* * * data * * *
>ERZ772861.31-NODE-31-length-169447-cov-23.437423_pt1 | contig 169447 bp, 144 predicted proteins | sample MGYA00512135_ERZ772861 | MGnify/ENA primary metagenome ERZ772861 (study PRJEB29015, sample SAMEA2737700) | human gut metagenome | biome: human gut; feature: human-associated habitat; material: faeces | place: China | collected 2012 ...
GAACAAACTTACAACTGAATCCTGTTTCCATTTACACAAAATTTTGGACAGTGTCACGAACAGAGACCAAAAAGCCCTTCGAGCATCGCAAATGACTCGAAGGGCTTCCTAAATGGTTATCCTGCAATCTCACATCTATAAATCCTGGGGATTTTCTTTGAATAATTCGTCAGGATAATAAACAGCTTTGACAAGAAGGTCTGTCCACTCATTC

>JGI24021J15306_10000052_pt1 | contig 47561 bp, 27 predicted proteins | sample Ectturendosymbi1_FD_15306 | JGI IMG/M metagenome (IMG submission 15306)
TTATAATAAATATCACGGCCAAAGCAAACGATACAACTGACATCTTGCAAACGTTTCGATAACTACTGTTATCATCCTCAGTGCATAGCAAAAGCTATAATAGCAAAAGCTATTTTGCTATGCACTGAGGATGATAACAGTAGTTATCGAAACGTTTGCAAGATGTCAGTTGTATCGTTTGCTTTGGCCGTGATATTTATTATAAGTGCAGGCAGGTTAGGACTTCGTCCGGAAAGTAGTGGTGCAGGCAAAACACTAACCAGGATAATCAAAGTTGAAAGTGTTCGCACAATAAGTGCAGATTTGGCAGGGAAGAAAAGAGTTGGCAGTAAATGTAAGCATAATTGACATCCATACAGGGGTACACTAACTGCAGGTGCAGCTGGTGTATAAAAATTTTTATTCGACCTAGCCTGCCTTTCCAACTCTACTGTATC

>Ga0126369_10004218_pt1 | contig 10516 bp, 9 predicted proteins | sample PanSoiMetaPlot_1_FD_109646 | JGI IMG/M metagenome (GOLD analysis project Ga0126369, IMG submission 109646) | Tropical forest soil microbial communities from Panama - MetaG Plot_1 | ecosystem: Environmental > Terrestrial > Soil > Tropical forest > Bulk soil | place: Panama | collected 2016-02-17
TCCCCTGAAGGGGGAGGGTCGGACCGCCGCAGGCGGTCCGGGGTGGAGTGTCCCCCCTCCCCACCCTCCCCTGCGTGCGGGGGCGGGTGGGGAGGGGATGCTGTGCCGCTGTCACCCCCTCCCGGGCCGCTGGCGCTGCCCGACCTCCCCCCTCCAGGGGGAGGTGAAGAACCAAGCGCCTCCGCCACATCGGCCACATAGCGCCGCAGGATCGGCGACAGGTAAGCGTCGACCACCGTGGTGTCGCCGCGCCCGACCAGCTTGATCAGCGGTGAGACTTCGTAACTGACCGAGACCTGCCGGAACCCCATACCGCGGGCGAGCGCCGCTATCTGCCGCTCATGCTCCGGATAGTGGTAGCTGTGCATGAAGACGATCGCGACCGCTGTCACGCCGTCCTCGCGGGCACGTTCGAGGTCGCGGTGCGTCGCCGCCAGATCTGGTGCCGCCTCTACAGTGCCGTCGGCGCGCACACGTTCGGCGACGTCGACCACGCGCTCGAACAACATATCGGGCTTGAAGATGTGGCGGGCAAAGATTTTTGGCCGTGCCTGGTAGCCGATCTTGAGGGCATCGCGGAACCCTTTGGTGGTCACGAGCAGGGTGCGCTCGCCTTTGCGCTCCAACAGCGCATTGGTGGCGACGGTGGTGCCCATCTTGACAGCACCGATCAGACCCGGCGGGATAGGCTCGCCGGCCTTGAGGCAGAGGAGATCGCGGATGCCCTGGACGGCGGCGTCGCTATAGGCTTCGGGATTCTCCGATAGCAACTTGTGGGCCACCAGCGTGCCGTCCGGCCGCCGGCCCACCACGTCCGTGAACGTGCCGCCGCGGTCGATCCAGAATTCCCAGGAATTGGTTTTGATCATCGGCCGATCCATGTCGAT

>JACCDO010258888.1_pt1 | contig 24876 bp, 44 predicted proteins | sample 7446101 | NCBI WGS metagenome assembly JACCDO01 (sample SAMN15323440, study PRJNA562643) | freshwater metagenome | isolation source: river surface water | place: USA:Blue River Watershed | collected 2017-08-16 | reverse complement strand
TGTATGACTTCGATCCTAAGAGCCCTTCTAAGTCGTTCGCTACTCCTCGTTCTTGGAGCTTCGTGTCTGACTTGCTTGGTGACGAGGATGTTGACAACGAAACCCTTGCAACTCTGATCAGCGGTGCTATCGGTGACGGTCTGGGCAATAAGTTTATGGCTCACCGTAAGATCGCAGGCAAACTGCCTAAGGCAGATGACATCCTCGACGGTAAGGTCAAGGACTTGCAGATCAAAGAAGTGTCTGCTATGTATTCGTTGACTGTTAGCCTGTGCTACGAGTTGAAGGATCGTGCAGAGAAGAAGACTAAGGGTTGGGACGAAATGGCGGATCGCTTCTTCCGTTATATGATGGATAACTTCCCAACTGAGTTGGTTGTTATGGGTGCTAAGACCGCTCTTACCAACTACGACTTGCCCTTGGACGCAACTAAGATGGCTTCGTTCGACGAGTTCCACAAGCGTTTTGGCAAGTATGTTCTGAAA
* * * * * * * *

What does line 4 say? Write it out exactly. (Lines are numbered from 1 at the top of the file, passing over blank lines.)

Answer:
TTATAATAAATATCACGGCCAAAGCAAACGATACAACTGACATCTTGCAAACGTTTCGATAACTACTGTTATCATCCTCAGTGCATAGCAAAAGCTATAATAGCAAAAGCTATTTTGCTATGCACTGAGGATGATAACAGTAGTTATCGAAACGTTTGCAAGATGTCAGTTGTATCGTTTGCTTTGGCCGTGATATTTATTATAAGTGCAGGCAGGTTAGGACTTCGTCCGGAAAGTAGTGGTGCAGGCAAAACACTAACCAGGATAATCAAAGTTGAAAGTGTTCGCACAATAAGTGCAGATTTGGCAGGGAAGAAAAGAGTTGGCAGTAAATGTAAGCATAATTGACATCCATACAGGGGTACACTAACTGCAGGTGCAGCTGGTGTATAAAAATTTTTATTCGACCTAGCCTGCCTTTCCAACTCTACTGTATC